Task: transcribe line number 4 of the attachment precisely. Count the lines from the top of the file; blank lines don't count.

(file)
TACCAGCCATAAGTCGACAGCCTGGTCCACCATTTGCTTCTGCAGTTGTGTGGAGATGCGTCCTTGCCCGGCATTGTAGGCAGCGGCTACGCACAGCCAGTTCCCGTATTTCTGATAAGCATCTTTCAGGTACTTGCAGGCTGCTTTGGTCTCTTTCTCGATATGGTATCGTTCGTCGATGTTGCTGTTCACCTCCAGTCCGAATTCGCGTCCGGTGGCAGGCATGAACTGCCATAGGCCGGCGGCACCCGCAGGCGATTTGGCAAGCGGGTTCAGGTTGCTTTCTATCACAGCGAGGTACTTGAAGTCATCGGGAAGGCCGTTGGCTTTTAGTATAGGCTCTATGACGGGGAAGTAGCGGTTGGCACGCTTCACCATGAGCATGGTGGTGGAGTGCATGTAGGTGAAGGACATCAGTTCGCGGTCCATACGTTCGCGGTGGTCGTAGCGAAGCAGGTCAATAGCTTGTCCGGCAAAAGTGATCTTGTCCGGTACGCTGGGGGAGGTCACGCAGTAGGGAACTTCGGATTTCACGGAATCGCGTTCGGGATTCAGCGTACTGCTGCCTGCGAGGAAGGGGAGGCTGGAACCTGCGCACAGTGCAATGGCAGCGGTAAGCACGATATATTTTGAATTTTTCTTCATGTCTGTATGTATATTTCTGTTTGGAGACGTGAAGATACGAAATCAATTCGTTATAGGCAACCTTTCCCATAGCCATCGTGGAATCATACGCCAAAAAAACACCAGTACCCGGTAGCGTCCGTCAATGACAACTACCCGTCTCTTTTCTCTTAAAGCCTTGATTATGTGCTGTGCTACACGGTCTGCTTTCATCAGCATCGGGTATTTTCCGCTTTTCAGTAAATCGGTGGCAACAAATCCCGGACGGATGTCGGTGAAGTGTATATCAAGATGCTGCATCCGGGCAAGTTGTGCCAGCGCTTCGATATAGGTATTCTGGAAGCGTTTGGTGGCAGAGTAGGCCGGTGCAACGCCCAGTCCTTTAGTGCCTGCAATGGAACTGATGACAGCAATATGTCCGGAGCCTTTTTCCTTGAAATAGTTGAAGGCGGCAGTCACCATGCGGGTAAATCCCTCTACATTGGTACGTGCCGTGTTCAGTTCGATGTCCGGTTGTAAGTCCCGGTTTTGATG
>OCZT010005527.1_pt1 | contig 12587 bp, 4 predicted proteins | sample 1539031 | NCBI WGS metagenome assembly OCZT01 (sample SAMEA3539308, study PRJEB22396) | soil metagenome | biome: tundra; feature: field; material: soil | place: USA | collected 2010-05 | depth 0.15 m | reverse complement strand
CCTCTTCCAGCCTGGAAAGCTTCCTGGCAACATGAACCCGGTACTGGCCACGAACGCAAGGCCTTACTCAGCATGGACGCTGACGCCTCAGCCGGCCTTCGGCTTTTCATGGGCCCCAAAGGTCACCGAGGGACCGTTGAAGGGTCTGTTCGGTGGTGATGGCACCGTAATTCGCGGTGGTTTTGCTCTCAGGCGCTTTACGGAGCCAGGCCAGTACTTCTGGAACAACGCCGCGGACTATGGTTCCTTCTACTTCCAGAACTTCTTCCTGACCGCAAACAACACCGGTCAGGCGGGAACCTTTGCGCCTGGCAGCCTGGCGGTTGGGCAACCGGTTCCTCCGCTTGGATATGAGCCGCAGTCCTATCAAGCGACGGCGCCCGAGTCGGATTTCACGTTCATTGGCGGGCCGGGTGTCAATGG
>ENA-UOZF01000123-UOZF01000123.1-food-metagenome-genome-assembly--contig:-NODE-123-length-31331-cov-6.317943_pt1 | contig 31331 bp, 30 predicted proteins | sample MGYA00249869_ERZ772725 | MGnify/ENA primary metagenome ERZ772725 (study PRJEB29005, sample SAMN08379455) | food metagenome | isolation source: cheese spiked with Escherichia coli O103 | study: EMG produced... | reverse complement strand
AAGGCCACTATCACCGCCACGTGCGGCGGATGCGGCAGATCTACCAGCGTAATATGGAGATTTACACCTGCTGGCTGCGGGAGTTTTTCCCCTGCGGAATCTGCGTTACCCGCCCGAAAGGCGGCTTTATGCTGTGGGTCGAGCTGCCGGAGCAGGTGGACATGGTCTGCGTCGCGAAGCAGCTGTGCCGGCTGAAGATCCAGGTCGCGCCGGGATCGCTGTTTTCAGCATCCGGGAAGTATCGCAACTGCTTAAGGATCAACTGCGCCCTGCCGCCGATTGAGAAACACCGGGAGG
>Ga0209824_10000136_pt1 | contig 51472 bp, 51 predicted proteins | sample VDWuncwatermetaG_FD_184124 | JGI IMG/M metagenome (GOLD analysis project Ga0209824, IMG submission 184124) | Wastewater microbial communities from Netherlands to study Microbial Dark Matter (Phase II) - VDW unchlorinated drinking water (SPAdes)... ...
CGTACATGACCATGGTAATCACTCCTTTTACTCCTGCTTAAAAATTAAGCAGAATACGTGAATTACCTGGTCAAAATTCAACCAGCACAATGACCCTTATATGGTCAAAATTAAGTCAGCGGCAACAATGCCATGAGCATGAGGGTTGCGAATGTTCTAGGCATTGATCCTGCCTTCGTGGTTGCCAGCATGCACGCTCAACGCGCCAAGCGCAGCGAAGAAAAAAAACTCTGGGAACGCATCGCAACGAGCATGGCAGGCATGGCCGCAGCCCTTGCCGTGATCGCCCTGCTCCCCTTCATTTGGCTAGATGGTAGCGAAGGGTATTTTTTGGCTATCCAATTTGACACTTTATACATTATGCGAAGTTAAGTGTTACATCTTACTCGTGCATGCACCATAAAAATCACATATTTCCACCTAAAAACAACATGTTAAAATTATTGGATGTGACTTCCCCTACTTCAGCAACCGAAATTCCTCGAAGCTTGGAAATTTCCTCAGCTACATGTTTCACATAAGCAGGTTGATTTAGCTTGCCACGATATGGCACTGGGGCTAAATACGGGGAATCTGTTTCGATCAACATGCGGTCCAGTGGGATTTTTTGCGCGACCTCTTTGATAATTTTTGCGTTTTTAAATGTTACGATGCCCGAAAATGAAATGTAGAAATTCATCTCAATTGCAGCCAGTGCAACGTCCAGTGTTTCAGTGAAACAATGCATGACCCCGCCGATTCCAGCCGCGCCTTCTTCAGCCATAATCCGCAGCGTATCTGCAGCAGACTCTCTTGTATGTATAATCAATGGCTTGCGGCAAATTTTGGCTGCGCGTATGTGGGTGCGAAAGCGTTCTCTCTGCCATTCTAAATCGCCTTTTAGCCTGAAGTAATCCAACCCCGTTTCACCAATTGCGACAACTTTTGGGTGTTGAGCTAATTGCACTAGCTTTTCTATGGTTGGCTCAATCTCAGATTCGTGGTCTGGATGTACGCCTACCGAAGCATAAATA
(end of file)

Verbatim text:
>ENA-UOZF01000123-UOZF01000123.1-food-metagenome-genome-assembly--contig:-NODE-123-length-31331-cov-6.317943_pt1 | contig 31331 bp, 30 predicted proteins | sample MGYA00249869_ERZ772725 | MGnify/ENA primary metagenome ERZ772725 (study PRJEB29005, sample SAMN08379455) | food metagenome | isolation source: cheese spiked with Escherichia coli O103 | study: EMG produced... | reverse complement strand